CNBC reports that “Amazon appears to have canceled a pharmaceutical wholesaler application in the state of Maine, analysts at RBC Capital Markets pointed out Tuesday, raising further questions about the tech giant's plans to enter the pharmacy space … The news that Amazon had acquired wholesale pharmacy licenses in multiple states, first reported in October by the St. Louis Post-Dispatch, heightened already intense speculation that the company planned to compete in prescription drugs. But experts soon pointed out that the licenses didn't enable Amazon to distribute prescription medicines; instead they supported existing medical products businesses.”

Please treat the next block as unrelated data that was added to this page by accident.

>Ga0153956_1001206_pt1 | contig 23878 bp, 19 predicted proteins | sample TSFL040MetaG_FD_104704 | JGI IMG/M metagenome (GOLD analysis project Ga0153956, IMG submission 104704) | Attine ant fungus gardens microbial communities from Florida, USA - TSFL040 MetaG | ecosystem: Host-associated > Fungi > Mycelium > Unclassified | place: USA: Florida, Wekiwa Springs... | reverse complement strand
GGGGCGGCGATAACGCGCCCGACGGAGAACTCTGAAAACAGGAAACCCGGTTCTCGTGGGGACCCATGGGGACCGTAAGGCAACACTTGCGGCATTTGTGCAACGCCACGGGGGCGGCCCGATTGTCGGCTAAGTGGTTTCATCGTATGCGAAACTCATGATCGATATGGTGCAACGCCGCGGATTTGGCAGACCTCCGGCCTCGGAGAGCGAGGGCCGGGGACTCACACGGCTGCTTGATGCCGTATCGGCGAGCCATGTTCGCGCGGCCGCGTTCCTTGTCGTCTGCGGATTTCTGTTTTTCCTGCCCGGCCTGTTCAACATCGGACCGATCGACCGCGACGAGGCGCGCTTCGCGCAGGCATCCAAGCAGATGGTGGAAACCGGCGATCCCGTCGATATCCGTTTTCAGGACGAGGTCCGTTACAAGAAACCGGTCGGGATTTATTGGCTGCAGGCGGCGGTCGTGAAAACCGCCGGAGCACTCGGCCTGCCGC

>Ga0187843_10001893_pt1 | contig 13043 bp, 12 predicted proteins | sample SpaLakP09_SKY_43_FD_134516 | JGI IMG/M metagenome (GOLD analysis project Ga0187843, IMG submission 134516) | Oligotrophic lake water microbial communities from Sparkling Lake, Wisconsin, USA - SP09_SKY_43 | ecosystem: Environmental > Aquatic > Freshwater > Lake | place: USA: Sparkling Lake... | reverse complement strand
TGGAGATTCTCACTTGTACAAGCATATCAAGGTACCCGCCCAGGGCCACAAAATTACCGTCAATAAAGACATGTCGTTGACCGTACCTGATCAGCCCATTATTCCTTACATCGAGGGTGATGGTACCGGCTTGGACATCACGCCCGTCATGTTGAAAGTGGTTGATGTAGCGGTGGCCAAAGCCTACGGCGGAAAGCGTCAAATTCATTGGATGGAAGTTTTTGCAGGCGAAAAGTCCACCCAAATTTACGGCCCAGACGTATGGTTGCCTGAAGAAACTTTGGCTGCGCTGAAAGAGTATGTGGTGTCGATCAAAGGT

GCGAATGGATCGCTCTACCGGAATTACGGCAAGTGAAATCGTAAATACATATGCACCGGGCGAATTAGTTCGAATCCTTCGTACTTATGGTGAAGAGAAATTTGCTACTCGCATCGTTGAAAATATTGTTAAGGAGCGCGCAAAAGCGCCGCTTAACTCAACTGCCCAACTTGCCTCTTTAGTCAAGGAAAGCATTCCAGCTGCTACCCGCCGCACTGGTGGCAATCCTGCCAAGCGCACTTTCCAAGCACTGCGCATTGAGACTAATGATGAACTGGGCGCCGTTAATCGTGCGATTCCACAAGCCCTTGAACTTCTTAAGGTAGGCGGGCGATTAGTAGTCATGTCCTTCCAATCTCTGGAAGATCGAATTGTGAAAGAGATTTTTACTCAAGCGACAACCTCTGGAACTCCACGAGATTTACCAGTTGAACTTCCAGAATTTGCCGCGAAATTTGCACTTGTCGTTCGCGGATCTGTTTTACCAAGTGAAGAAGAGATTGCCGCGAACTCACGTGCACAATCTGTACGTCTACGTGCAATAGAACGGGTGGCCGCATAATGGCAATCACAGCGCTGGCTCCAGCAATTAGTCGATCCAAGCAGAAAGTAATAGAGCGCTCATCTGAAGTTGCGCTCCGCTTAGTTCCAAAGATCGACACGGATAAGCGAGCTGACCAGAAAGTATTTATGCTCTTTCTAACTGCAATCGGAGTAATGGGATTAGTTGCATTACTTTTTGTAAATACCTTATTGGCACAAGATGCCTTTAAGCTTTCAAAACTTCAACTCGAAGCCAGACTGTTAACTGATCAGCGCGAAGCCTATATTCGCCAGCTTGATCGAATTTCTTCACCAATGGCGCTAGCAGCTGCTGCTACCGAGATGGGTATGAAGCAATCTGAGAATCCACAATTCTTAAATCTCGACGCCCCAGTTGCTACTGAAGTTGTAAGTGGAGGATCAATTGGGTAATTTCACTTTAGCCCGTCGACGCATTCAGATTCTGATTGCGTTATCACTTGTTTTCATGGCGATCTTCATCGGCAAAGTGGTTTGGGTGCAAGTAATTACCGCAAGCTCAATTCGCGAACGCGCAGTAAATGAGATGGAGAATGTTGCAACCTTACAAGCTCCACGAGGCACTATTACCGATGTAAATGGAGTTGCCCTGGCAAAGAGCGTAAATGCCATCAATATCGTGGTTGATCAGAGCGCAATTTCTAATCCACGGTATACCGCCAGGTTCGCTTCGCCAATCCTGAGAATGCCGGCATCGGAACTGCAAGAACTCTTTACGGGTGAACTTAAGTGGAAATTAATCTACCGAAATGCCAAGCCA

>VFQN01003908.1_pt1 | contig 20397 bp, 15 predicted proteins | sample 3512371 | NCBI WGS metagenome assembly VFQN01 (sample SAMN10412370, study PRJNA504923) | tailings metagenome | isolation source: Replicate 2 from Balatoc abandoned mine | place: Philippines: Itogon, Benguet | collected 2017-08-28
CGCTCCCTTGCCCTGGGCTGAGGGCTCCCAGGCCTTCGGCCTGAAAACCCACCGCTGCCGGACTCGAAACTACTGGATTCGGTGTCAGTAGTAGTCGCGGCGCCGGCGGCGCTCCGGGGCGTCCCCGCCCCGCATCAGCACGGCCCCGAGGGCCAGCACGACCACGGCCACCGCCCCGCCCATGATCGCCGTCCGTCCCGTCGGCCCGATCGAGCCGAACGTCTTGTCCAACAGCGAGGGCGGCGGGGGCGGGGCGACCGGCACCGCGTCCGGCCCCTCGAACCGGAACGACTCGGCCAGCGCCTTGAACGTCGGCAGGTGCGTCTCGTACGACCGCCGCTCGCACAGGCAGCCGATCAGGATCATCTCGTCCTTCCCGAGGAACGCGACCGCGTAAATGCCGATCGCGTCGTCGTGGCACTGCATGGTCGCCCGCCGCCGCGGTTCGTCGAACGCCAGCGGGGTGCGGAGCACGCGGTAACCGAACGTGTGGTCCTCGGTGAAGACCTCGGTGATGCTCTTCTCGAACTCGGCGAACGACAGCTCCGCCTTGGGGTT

The cancellation of this application is leading some to believe that Amazon is less likely to get into the pharmacy business than was speculated.


CNN reports that “if you own a 2017 or 2018 model year Chevrolet, Buick, GMC or Cadillac, you might see a new icon on your vehicle's central computer screen … It’s labeled Marketplace. With a few pokes of your finger you can order food or drinks, or reserve a table at one of several restaurants that have teamed up with GM.” Among the companies that are part of the system are Starbucks, Dunkin’ Donuts, Applebee’s, Wingstop, TGI Fridays, Shell, ExxonMobil, and Priceline.